Alright, our Colorado elk hunt will be over by the time this posts, but before I get into a blow-by-blow recounting of the hunt’s events, I thought that letting my readers peak over my shoulder while I read some maps might be a worthwhile post. I talk a lot about how we try to go the extra mile or climb the extra elevation to find quality spots that are full of game and empty of humans, but I don’t think I’ve ever gotten into true specifics. Here’s 5 things that always catch my eye. After further investigation, I might dismiss it for one reason or another, but my eyes are usually scanning for one of these 5 characteristic locations.
Looking at topographical maps is hard enough, but scanning endless aerials can be downright mind-numbing. One of the gold mines that can be found through this monotonous task is discovering hidden water sources. Find a water source that is unmarked on the corresponding topographical maps, isolated from easy access, and providing the only drinking/wallowing hole around, and you could be in business.
This is another feature that can be easier to find with aerial maps. Not so much in SW Colorado where we hunt (though we have found local bulls using isolated chutes as the focus of their daylight activities), but in heavily timbered regions such as NW Montana – keying in on these near vertical strips of habitat can be dynamite. Dark timber provides great cover for game, but rarely provides what is needed in terms of food. Sunlight must reach the forest floor to produce good quality vegetation and avalanche chutes might be the most abundant source of canopy gaps. Just like a good water source, scour your maps for an isolated chute or two in the middle of large tracts of dark timber and you can bet most of the local critters are keying on this area for their groceries.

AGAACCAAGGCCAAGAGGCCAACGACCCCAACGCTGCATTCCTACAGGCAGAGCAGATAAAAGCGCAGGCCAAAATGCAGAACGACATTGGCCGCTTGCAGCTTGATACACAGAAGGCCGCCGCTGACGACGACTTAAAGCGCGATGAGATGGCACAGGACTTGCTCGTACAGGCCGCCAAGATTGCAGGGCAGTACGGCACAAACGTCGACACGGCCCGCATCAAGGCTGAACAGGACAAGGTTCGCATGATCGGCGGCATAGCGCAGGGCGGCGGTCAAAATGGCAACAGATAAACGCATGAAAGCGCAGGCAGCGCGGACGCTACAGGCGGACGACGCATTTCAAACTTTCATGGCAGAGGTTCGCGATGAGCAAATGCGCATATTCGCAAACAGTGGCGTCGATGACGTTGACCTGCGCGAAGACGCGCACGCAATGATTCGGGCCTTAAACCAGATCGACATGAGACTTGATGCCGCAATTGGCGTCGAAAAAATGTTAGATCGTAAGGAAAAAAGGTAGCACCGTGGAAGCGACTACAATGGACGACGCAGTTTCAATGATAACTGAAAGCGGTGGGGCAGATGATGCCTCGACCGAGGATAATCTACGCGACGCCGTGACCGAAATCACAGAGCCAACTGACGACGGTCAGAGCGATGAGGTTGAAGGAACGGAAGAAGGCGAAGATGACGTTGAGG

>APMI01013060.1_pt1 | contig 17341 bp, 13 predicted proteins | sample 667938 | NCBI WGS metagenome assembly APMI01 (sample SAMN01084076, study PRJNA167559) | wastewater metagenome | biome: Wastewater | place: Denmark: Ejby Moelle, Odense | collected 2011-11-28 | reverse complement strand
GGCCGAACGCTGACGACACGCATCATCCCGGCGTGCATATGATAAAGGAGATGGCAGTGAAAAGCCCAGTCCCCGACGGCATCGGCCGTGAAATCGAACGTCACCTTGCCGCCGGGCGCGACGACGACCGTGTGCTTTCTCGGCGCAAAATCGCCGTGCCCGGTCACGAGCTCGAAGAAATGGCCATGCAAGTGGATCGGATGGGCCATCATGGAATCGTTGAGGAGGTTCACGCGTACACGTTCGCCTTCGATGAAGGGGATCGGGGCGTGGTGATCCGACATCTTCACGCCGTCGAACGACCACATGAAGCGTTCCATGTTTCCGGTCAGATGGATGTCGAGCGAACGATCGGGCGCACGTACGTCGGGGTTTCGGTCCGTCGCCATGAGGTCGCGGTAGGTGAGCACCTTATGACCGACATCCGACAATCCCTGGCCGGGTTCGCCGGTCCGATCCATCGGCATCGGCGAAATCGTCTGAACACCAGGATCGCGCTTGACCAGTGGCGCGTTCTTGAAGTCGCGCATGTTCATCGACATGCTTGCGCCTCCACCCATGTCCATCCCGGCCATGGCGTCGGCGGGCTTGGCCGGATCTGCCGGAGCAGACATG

These are everywhere when you look at a topo map, but the key is in finding a bench that is a pain for hunters to get to. If you can combine a bench with another attractive feature for elk – a waterhole or a meadow – that’s even better. We seem to find that 750′ above the nearest trail or 1 mile from the nearest established trail are both good rules of thumb for escaping 99% of other hunters. Planning a route where you can contact 4 or 5 benches a day is an excellent way to cover ground quickly while trying to locate a cooperative herd of elk. This strategy has worked for us several times and incorporating benches into our hunts is standard procedure.
These 4 shaded areas are all what I would call hanging basins. Flatter spots near the ridgeline that are a good ways off trail, absolute nightmares to access from below, and are at the dark timber/timberline juncture. Classic high country hunting and these types of spots were the focus of our efforts during this most recent elk hunting trip which just concluded a couple days ago. Oftentimes, these basins will connect with each other through an intricate network of trails that run parallel to the ridges on flatter benches and criss-cross ridges through saddles.
I ended the last paragraph with saddles and I’ll allow them to stand on their own as an individual map feature too, they are that important. Oftentimes, it’s one of the easier things to identify on the map, but one of the most difficult things to piece together in your mind when you have an elk herd feeding in one area, bedding in another, and using one of several trails to conduct their daily movements. There are a few bulls from the 2012 trip that would have been in deep trouble had we been able to figure out the puzzles in time. The more dramatic the surrounding elevation and the more pronounced the actual saddle the better location it will make to get elk within bow range. Sometimes you can even zoom in on aerial maps to check for centuries old game trails cut deep into the soil.
For veteran mountain hunters, I’m guessing you’ve learned nothing new, but tackling the task of reading maps in advance of an elk hunt can be an intimidating task to say the least. The jury is still out whether or not we were able to find elk (or kill elk!?!?!!) in any of these spots over the past 10 days. For the coming 3 or so weeks, stay tuned as the story of our Pete and I’s 2014 Colorado elk adventure unfolds.